Are you seriously suggesting Syrian rebels would not want the western allies to impose a 'no-fly zone' a la Libya or that there are not hawks within the US foreign policy establishment who wish for one? Hillary Clinton planned to introduce a no-fly zone in Syria if elected, and even the supposedly neutral and independent White Helmets have campaigned for one.

Have you considered how much damage the allegations of c/w attacks in 2013, 2017 and 2018 caused the regime? And is it really any surprise that Russia and Syria did not have total faith in the neutrality of the OPCW when its D-G was a Turkish diplomat and its Chief of Cabinet was British, then French, particularly given the ousting of Jose Bustani, allegedly at the behest of John Bolton?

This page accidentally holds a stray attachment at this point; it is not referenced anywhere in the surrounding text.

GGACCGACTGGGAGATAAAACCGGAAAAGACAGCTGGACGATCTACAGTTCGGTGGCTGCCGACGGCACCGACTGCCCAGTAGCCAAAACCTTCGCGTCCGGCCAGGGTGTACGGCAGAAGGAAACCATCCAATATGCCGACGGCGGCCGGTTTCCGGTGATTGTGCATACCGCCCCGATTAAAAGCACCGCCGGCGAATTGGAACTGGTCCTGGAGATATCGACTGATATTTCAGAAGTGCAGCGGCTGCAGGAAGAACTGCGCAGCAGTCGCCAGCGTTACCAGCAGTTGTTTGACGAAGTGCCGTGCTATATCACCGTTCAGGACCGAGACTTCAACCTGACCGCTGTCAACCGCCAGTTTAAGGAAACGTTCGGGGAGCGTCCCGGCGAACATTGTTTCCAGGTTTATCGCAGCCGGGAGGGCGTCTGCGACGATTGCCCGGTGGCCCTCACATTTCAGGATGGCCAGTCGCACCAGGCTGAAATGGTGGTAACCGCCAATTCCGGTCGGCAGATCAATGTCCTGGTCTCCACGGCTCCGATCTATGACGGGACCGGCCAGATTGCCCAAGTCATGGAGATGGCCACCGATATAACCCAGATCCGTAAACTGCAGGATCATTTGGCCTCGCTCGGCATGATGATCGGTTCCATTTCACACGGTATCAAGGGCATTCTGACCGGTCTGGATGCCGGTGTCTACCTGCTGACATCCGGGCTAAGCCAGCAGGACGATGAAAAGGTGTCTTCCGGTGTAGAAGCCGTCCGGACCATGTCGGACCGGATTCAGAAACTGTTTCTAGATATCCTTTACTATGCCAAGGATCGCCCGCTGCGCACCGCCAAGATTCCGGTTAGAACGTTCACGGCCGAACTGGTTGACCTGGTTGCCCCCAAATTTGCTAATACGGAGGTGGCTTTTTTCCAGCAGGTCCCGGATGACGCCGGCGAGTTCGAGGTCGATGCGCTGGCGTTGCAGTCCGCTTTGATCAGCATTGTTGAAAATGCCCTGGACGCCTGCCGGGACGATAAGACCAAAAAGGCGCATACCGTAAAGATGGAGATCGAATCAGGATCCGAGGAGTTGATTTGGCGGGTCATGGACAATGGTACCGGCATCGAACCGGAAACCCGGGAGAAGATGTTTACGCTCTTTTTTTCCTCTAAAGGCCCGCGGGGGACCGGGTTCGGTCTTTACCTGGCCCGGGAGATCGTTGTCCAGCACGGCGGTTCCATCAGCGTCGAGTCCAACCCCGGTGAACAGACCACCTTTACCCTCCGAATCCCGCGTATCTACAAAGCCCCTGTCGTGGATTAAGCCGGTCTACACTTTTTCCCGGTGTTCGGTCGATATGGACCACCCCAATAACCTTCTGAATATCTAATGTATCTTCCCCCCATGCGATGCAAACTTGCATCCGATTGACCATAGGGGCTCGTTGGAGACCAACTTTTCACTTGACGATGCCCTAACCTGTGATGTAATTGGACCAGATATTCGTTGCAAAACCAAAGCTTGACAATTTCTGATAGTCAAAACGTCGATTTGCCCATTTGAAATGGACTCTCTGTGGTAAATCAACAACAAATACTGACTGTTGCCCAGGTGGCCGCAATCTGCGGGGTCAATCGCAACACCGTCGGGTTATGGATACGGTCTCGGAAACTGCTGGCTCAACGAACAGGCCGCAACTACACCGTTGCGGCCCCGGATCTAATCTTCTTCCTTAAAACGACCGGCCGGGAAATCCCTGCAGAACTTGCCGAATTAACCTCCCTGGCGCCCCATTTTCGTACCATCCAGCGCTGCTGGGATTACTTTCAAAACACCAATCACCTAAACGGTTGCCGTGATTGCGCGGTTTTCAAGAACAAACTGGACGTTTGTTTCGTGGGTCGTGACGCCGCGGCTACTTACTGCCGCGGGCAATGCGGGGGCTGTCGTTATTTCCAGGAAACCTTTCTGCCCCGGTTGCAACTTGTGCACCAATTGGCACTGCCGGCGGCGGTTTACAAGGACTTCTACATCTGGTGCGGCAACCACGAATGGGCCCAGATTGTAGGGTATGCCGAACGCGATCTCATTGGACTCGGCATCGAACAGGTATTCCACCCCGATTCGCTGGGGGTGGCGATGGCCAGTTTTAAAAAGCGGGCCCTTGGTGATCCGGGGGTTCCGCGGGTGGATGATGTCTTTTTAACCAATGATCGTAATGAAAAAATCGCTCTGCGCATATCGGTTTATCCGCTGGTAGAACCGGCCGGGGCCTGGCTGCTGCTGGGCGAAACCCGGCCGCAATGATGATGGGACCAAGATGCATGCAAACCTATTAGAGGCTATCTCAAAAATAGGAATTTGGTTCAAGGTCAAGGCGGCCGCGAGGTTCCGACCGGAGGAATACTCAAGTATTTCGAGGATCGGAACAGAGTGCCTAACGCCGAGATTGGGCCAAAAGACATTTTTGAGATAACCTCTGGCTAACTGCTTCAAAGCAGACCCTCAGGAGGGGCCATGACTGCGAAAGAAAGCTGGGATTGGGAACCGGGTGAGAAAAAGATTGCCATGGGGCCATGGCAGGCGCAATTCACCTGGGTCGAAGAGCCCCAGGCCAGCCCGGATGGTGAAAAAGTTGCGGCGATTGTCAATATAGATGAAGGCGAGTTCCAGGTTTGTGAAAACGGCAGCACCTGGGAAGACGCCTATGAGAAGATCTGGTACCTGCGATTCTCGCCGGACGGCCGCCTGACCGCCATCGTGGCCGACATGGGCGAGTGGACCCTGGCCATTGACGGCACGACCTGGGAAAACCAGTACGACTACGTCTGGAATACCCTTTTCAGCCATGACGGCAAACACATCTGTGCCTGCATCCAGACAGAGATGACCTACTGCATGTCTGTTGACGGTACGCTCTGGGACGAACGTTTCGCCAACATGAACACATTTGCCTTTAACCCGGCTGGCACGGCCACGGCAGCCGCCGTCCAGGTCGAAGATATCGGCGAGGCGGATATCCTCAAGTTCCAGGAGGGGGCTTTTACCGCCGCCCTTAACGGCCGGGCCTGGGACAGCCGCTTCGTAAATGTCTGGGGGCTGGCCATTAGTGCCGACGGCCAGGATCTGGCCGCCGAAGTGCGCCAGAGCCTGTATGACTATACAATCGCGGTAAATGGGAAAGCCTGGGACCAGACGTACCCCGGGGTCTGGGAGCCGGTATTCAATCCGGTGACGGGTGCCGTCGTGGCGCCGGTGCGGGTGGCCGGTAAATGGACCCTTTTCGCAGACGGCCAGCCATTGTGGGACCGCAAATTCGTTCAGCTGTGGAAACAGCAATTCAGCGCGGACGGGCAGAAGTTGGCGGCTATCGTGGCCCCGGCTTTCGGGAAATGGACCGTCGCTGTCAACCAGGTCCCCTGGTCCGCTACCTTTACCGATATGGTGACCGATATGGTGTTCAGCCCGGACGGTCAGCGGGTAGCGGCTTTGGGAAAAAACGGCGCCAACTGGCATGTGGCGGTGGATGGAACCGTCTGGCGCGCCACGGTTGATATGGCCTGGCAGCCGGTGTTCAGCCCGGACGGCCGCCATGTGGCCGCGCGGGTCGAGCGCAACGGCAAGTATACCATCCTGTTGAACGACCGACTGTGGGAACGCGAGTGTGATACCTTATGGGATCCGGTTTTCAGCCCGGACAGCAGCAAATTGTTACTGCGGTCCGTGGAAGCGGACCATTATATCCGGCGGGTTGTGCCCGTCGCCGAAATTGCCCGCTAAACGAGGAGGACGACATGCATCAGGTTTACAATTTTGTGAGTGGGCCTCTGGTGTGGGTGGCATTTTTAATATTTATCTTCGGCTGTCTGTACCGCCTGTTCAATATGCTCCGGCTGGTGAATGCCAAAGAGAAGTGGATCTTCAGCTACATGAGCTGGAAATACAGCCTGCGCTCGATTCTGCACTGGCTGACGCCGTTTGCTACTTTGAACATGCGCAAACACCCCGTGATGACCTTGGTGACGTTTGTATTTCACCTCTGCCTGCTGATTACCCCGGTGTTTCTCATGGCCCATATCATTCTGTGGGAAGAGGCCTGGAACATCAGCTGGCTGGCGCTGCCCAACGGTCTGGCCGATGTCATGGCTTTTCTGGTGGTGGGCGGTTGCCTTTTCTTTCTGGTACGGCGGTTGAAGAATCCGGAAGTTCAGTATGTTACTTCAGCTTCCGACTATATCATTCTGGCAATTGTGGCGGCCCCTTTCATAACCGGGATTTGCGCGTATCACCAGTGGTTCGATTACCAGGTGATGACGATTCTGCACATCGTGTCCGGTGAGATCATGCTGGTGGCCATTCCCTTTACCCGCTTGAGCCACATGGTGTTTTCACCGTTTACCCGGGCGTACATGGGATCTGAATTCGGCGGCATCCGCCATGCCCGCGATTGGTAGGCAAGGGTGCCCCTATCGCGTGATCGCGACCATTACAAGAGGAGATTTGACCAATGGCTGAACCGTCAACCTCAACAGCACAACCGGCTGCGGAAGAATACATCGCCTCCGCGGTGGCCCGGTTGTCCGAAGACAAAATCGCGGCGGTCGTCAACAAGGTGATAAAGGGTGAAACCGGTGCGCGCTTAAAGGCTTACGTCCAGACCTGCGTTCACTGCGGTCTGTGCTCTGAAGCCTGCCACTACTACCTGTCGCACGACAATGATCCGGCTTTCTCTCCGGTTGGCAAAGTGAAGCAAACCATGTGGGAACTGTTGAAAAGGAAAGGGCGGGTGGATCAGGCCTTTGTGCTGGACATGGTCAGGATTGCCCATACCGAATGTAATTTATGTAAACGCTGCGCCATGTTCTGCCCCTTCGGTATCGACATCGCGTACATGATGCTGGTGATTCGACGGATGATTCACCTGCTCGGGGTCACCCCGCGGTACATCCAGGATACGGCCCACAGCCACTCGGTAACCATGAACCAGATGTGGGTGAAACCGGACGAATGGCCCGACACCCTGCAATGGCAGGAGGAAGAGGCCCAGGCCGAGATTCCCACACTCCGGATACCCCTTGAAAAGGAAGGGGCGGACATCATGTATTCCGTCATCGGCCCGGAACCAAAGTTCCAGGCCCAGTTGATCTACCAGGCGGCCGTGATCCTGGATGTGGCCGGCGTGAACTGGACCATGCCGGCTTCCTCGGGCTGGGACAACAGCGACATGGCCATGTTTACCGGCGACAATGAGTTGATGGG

Of course, each case has to be judged on its merits, but there really is no motive for the Syrian regime to carry out chemical attacks when the the gains are so tiny and the potential losses so huge, perhaps existentially so - the reverse being the case for the rebels.

Some of Assad's bases that stored chemical weapons were almost certainly captured during 2012-2013, so it is not unreasonable to suppose the rebels (particularly al Nusra) possessed Syrian government stocks of sarin. There are credible reports of this having happened. We also know of an al Qaeda sarin factory being discovered in Iraq in 2013. The only factory in Syria to produce chlorine gas was taken by al-Nusra in 2012. al-Nusra also captured an airbase with working helicopters in early 2013.

Most importantly, many al-Qaeda affiliated Jihadi groups exercise ruthless control over areas they occupy and their reputation for the kidnapping and murder of western journalists means there has been almost no independent media coverage on the ground. They could put out what they liked. Even the OPCW did not dare to send its FFM teams to the scene of alleged chemical attacks, so the most violent rebels had complete oversight of the chain of custody.